While there will never be a one-size-fits-all recipe for success, there are a few essential career lessons that many successful business people live by and are common indicators of success. So, whether you’re just getting started on your career path or you’ve weathered a few seasons of experience, here are five important career lessons to help achieve your career goals.
1. Find a made-to-measure mentor
Oprah Winfrey’s life-changing, question-answering, mentor was none other than Maya Angelou, and Bill Gates’ mentor was Warren Buffet.
Time and time again, successful leaders have indicated there is undeniable value in finding and nurturing a mentor/mentee relationship. A lot can be gained from choosing a mentor whose career path you admire or aspire towards, and then developing your relationship by spending quality time with them and seeking out their perspective and advice.
Your mentor should be someone with whom you feel comfortable discussing career advice, employment opportunities, and work challenges. The relationship will likely strengthen over time and lead to a mutual sense of respect and commitment.
2. Rise above bad apples
Never let a toxic relationship with a bad boss derail your career path. Earlier in one of my colleague’s career, he worked for a well-respected organization, where he enjoyed his job and working alongside his coworkers.
Things took a turn for the worse when my colleague began working with a new boss – an individual whose personality did not align well with his own.
My colleague’s relationship with this new boss grew sour. As a young, impulsive, and inexperienced professional, my colleague let his boss get the best of him and eventually quit his job before locking down a new one.
In retrospect, my colleague admits that he might have been able to rise above the situation and build a different path for himself. He feels he could have continued to work hard at his job, which he really enjoyed doing, and perhaps have found a way to not let his boss interfere with his career goals. Incidentally, the new boss was terminated from the organization within a year.
Does this sentiment strike a familiar chord? Sadly, many employees experience the harsh realities of toxic bosses and co-workers, and negative company cultures or work environments on a daily basis.
A useful resource is the book, Rising Above a Toxic Workplace, which tells real-life stories from people who speak candidly about their workplace experiences and challenges, including what they’ve learned since, what they wish they had done, and how to build resilience.
3. Network, network, and network some more
Another important key to life-long career success is networking. You never know which of your connections may come in handy in the future. For example, one of your connections may end up helping you find a new job, or connecting you with a mentor or client. Reaching out to your network will ALWAYS prove to be more effective than cold-calling someone for whom you are a stranger to.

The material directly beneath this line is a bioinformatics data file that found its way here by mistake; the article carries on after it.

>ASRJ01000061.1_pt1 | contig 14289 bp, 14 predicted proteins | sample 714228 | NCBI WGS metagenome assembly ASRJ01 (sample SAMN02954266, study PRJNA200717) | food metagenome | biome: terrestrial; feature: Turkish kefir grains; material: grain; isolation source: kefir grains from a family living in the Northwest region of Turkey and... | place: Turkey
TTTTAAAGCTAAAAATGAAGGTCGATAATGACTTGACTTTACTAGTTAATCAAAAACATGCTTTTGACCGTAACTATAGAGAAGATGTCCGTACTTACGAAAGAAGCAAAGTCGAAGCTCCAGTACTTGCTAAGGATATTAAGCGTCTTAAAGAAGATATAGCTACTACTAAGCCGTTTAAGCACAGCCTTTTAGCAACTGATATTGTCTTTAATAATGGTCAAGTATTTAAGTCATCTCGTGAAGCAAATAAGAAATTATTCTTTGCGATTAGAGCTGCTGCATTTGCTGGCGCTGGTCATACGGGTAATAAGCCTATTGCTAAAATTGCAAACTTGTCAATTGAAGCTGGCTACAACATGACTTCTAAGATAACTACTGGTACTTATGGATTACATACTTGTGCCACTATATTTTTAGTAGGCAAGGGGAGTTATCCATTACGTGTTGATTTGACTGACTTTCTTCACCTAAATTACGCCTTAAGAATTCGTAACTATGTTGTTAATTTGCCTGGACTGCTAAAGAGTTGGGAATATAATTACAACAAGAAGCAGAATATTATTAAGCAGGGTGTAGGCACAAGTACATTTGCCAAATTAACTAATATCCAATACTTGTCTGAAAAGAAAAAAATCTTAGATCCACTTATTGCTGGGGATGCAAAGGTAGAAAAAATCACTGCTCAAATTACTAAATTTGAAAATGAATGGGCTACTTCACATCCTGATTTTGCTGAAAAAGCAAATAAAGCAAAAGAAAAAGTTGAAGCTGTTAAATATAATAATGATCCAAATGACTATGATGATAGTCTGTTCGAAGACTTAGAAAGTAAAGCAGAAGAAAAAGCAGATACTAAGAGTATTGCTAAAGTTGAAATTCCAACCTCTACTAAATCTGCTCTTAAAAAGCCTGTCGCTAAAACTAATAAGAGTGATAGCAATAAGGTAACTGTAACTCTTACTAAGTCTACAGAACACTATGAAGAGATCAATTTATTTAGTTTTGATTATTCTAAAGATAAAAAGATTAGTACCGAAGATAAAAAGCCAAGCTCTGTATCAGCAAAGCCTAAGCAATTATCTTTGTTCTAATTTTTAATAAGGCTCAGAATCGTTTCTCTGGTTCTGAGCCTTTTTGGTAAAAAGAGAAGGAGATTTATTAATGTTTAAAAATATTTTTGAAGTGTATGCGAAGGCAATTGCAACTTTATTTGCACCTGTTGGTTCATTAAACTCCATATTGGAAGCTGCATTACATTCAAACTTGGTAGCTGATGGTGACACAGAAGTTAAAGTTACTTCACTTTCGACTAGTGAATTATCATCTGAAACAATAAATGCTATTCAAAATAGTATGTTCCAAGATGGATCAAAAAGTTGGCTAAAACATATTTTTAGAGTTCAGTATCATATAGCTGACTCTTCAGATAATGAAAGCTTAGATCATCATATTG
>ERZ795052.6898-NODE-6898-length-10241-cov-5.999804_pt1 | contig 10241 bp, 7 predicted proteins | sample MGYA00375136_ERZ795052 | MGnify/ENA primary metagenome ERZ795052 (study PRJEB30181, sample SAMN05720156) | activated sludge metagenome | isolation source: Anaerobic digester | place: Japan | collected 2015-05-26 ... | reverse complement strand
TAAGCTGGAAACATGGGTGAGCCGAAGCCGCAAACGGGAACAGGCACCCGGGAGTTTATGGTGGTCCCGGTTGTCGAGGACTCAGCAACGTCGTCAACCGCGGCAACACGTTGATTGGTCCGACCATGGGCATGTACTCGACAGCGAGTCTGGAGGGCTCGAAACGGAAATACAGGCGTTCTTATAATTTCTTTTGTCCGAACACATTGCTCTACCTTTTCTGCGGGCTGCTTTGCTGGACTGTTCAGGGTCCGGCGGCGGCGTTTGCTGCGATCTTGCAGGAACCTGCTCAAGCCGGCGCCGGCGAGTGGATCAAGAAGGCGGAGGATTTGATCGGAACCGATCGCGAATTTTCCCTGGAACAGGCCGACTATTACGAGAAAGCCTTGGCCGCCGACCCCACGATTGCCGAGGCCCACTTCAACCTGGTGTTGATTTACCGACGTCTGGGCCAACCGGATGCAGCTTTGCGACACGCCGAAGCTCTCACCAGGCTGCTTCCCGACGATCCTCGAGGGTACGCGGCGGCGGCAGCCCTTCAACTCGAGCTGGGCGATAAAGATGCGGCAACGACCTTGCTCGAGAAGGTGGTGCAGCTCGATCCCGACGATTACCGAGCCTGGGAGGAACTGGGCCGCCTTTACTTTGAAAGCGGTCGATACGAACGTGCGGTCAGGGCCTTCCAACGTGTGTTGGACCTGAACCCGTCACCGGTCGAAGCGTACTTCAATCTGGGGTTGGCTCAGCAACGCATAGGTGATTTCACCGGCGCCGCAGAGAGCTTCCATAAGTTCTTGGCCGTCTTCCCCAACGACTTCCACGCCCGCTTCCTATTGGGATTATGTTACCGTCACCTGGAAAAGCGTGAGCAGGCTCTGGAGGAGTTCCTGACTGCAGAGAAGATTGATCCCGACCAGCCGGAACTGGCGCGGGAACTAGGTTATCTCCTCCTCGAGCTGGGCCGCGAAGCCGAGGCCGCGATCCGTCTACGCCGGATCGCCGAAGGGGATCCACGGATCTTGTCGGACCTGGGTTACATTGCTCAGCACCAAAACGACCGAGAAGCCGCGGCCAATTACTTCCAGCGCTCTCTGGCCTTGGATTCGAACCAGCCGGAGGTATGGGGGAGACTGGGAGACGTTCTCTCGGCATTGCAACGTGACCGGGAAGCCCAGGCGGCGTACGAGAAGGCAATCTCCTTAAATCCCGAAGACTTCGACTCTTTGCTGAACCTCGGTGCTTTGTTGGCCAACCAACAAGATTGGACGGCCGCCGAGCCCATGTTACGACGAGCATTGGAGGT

Play smart, think long-term, and network without expectations. The people you meet can lead to you shaking hands with business leaders and career champions who could open doors and fast track your career.
4. Envision your career as a marathon, not a sprint
Be patient and relax. Nothing good results from rushing. Approach your professional life with a long-term perspective both when starting your career as well as along the way. Give yourself time to breathe, learn, and grow. If you rush your career, you will inevitably wear out too soon and start resenting what you previously enjoyed. Don’t be afraid to slow down.
Success isn’t a destination, it’s a journey. Each step along the way deserves an appropriate amount of time and consideration before reaching for new heights.
5. Love what you do
Find something you love to do or at the very least enjoy doing. It will have a tremendous impact on your well-being and demeanor. If you enjoy what you are doing, you will not mind working the extra hours that might be needed to get ahead or to be really successful in your role.
Everyone spends a significant amount of time at work. Enjoying clocking in will help you progress through your career with a healthy mindset.
So while there’s no absolute one-size-fits-all recipe, taking a moment to think about how you can incorporate these five essential career lessons into your life can go a long way in helping you achieve your career goals.
Simran Sawhney, CPA, is a senior search consultant with The Mason Group’s Vancouver Division.
Originally published by The Mason Group.
In Other News
The CPABC Code of Professional Conduct (CPA Code) notes that objectivity is a fundamental ethical principle for our profession. To gauge objectivity, the CPA Code employs the following criterion: Would an educated, reasonable observer, armed with sufficient knowledge of the facts, conclude that an ethical situation or circumstance poses an unacceptable threat to a member's objectivity and professional judgment?
You’re no doubt familiar with the concepts of impostor syndrome and burnout. Across many different professions, these concepts have become buzzwords for a reason—they resonate. What often doesn’t get discussed, however, is how these two phenomena are, in fact, linked.
Women spend a substantial share of their energy and time doubting their skills, talents, and achievements. In fact, 75% of women executives report having done this.